Title Acetaminophen (Paracetamol) is the short-term drug of choice for orthodontic pain.
Clinical Question In patients experiencing pain from orthodontic tooth movement, what is the drug of choice to relieve pain without the inhibition of orthodontic tooth movement?
Clinical Bottom Line Acetaminophen is comparable to systemic NSAIDs in terms of relieving orthodontic pain without the side effects of NSAIDs that could inhibit orthodontic tooth movement.
Best Evidence  
PubMed ID Author / Year Patient Group Study type
(level of evidence)
27100413Fang et al/2016128 patients undergoing orthodontic treatmentMeta-Analysis
Key resultsThroughout five different studies included, celecoxib, acetaminophen, and aspirin were used to determine effects on orthodontic tooth movement (OTM). Celecoxib inhibited OTM with 2-3 week use (p=0.03). Acetaminophen did not inhibit OTM except with use >1 month (p=0.004), while aspirin was found to inhibit orthodontic tooth movement (p=0.0008).
28876390Correa et al/2017Male Wistar RatsSystematic review of randomized trials
Key resultsIn the six studies subject to qualitative analysis, Paracetamol (Acetaminophen) did not interfere with orthodontic tooth movement. All of the other drugs tested, including, “aspirin, ibuprofen, sodium diclofenac, and selective COX-2 inhibitors” inhibited orthodontic tooth movement when compared to the control group, which did not receive medication of any kind.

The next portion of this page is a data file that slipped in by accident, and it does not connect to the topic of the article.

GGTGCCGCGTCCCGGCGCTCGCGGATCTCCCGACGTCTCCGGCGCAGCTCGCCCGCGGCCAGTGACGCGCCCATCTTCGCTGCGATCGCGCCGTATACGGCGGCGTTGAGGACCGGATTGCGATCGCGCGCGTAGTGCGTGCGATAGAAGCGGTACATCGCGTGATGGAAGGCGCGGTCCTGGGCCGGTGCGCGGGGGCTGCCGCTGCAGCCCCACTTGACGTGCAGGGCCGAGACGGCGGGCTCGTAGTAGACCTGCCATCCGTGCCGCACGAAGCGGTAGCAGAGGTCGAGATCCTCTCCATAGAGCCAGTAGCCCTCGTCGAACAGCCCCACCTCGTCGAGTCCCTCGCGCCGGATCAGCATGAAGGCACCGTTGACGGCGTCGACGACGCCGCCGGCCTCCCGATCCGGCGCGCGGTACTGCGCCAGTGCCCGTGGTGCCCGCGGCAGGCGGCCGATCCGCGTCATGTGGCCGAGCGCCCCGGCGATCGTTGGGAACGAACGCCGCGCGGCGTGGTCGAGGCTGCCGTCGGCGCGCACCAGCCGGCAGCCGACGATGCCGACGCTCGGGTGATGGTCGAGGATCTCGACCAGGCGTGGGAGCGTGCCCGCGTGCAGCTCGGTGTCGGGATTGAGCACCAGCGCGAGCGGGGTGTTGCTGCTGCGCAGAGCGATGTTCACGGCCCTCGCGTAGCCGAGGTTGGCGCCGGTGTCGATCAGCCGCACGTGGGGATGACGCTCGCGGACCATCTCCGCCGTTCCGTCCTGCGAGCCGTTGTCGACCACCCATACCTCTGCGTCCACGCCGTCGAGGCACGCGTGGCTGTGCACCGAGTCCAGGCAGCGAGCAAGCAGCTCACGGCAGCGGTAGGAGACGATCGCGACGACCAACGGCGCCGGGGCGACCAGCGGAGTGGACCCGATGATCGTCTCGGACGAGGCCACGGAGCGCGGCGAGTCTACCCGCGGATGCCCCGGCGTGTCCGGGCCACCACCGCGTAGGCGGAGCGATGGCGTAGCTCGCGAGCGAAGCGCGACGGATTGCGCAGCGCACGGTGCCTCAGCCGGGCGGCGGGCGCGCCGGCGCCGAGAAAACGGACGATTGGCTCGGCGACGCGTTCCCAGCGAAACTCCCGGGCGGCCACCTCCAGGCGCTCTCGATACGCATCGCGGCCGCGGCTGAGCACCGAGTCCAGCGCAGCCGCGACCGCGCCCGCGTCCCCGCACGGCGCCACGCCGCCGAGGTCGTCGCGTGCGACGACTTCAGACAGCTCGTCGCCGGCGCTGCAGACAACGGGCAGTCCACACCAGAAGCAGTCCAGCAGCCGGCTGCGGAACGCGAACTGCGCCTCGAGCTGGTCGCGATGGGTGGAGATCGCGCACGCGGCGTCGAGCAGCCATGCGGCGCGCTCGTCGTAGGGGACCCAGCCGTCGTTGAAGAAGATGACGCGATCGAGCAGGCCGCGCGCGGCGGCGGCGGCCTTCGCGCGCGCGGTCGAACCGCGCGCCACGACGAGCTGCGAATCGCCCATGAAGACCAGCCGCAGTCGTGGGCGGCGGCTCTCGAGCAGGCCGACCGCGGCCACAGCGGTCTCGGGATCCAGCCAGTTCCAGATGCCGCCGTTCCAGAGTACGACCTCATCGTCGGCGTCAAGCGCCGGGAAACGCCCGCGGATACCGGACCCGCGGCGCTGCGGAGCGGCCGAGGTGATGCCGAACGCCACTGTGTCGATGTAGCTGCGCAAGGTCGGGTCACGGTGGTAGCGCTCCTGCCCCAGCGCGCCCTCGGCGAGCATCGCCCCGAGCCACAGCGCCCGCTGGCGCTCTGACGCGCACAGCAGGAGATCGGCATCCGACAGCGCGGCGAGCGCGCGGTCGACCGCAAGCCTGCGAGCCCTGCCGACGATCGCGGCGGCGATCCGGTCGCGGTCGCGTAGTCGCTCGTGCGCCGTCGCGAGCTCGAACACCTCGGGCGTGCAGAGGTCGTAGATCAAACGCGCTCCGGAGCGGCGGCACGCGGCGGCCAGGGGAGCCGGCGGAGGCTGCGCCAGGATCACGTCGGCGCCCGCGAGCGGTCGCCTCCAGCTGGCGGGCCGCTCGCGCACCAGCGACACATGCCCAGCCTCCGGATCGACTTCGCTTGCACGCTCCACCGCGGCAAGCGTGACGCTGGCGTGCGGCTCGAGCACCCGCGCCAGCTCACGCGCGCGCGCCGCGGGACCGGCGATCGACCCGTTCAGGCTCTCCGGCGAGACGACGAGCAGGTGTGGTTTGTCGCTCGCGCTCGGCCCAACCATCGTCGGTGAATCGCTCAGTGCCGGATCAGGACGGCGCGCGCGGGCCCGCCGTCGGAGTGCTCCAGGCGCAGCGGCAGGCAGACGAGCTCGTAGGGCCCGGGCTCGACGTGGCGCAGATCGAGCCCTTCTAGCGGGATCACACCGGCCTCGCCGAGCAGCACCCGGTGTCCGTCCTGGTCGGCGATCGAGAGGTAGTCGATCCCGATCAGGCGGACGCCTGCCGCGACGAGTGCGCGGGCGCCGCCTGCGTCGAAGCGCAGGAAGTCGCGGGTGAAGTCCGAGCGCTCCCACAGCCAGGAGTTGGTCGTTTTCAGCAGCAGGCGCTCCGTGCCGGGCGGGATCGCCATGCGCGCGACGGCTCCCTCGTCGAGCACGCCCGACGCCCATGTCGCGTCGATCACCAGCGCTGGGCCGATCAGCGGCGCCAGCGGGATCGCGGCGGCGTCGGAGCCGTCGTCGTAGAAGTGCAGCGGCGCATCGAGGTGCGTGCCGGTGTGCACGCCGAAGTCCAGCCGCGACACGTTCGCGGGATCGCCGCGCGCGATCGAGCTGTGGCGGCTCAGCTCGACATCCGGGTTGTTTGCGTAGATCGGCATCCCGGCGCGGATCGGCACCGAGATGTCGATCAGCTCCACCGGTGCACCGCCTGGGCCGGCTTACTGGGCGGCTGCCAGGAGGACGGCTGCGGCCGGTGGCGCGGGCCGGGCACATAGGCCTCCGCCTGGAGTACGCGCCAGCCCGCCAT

29182798Monk et al/20172348 Orthodontic PatientsMeta-Analysis
Key resultsThere was no significant difference in efficacy between NSAIDs and paracetamol (acetaminophen) at 2, 6, or 24 hours (95% CI -8.93 to 7.92). There was no significant difference in efficacy of pain reduction between participants taking ibuprofen and paracetamol (95% CI 0.6 to 3.6).
Evidence Search ((orthodontic AND pain)) AND (NSAID OR paracetamol OR acetaminophen) AND (tooth movement)
Comments on
The Evidence
Both parts of the question could be answered and compared a variety of drugs to one another. Quantitative analysis could be performed concerning both OTM as well as pain response using a visual analogue scale (VAS), numerical rating scale (NRS) or categorical scale. Most orthodontic pain is short-term, preventing a need for long term use of any analgesic. Although acetaminophen was shown to inhibit OTM with long term use greater than one month, its lack of OTM inhibition in the short term combined with its comparable analgesic effects with ibuprofen and other NSAIDs makes it the most suitable analgesic for orthodontic pain.
Applicability Highly applicable in orthodontic and general practice for patients experiencing pain from orthodontic treatment.
Specialty (General Dentistry) (Orthodontics)
Keywords Pain, Orthodontic Pain, Pain Management, Orthodontic Tooth Movement
ID# 3387
Date of submission 07/12/2019
E-mail gopffarth@livemail.uthscsa.edu
Author Kyle Gopffarth
Co-author(s) e-mail
Faculty mentor Brent Callegari
Faculty mentor e-mail callegari@uthscsa.edu
Basic Science Rationale
(Mechanisms that may account for and/or explain the clinical question, i.e. is the answer to the clinical question consistent with basic biological, physical and/or behavioral science principles, laws and research?)
None available
Comments and Evidence-Based Updates on the CAT
None available